A few days ago, reader Derek pointed out the complete lack of mainstream media coverage of a rather shocking bill that was introduced in the Connecticut State Legislature.
Wow, you haven't blogged on the "non-news story" but I think it should get *some* attention from the MSM, don't you?
Catholic Bishop to be stripped of his governing Authority of his Diocese by the CT State Legislature- kind of hits you between the eyes.
I have found it rather confusing to read through or follow but basically the Judiciary Committee introduced Raised Bill 1098. If passed, it would replace the Roman Catholic Church's governing structure in Connecticut with a congregational system. The bishop and the pastor would lose their authority and a board of laymen would govern each parish. Imagine if the state told congregationalists that they had to submit to a bishop or metropolitan.
American Papist has a partial justification from one of the bill's sponsors. He says it's about a couple of parishes that had bad priests who stole funds. The NC Register has an article discussing whether the bill is payback for the church's opposition to same-sex marriage. Here's some more information from a state senator who opposes the bill.
But where in the heck is the mainstream media coverage?
I watched for coverage all weekend and on Monday. Later in the day, there was finally some local coverage. The Hartford Courant (which, I learned from a recent Jeopardy, is the oldest continuously operating newspaper in the U.S.) explained the bill and the claims of its Democratic sponsors in a blog post. The Connecticut Post had a lengthy analysis of the bill and fallout. And the Courant had a solid story with lots of context and quotes:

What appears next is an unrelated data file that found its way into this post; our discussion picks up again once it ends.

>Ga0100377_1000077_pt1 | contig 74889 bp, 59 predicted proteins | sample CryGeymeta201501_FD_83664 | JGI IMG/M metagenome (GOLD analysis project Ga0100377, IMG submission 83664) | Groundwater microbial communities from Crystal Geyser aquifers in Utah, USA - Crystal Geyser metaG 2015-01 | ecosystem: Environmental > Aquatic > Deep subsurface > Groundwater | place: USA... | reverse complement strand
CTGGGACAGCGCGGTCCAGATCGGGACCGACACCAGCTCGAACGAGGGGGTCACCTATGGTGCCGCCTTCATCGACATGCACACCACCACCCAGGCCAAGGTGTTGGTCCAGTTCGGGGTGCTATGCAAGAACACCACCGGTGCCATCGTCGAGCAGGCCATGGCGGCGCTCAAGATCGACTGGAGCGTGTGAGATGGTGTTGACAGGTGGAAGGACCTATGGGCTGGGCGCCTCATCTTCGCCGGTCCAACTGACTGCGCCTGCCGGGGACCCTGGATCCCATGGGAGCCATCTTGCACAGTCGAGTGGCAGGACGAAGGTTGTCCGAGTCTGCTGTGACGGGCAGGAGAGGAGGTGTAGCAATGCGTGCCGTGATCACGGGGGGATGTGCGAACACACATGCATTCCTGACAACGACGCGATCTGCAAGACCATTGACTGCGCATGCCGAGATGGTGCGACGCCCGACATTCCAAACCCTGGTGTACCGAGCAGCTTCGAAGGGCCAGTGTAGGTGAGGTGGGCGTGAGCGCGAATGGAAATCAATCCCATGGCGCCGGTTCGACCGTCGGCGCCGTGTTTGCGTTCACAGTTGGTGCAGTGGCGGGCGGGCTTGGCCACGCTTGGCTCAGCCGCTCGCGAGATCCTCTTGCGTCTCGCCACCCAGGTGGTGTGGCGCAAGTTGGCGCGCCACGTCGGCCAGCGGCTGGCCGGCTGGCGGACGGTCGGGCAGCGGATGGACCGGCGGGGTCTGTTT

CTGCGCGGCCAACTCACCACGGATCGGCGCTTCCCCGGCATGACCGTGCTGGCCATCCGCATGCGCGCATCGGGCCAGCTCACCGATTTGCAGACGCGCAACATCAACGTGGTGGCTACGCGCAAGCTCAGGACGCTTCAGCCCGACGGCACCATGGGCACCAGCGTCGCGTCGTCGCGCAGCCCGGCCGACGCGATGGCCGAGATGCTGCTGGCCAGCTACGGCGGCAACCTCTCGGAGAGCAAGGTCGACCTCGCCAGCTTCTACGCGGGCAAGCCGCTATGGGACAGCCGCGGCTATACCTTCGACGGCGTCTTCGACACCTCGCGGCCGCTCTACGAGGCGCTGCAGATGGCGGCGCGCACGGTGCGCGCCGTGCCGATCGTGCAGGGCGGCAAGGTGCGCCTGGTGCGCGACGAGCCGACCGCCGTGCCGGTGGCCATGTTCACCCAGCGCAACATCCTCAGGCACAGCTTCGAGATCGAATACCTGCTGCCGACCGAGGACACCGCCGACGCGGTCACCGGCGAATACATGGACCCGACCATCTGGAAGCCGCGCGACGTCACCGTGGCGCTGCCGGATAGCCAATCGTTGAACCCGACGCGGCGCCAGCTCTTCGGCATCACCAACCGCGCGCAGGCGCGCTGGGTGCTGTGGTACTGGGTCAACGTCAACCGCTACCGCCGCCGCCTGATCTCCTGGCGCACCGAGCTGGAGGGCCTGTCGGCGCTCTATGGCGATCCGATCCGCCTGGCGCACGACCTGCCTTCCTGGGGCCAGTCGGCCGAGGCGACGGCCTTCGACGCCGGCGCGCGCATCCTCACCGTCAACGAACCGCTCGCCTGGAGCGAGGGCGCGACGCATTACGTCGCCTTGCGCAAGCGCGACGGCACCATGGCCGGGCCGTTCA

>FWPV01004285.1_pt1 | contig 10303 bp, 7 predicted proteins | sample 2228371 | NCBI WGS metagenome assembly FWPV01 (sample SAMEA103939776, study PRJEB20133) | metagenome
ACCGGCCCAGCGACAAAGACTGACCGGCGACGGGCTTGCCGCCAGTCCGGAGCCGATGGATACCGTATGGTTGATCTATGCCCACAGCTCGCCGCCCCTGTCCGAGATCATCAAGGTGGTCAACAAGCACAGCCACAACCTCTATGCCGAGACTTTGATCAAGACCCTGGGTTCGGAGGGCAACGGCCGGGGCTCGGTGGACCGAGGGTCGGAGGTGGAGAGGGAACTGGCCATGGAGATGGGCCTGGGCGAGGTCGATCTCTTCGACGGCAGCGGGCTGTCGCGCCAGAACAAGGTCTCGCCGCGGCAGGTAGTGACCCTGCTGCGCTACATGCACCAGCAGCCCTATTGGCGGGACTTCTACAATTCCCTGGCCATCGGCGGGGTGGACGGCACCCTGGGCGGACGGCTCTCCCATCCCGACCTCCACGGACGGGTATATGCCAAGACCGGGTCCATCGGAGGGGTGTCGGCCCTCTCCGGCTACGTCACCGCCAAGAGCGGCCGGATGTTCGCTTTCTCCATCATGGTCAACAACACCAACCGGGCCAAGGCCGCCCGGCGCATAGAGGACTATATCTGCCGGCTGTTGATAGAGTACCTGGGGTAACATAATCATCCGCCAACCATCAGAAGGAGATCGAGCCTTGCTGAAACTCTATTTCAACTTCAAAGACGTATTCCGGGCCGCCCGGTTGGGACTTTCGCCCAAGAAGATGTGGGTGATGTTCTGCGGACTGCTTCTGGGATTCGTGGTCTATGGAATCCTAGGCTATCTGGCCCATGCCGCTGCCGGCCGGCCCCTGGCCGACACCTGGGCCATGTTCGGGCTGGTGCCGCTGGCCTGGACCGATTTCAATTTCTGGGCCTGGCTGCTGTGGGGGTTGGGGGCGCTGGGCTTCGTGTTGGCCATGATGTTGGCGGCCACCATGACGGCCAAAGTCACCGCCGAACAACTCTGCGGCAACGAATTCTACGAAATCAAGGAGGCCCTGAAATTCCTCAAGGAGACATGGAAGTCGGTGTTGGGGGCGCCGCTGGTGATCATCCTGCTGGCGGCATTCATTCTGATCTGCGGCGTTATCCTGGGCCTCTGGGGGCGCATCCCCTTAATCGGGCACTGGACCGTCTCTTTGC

Experts on religion and the First Amendment say such a proposal is unlikely to pass constitutional muster.
"You cannot tell a church how it can govern itself,'' said Marc D. Stern, general counsel for the American Jewish Congress in New York. "The church is entitled to govern itself any which way it wants.''
Similar efforts by states to control the Catholic Church were commonplace in the 19th Century, said Andrew Walsh, associate director of the Leonard E. Greenberg Center for the Study of Religion in Public Life at Trinity College.
I have been surprised at many political events this year, but I have to say I am shocked that this bill could be introduced by a committee, much less discussed at a hearing on Wednesday.
This is certainly worthy of more than the local news coverage it has received.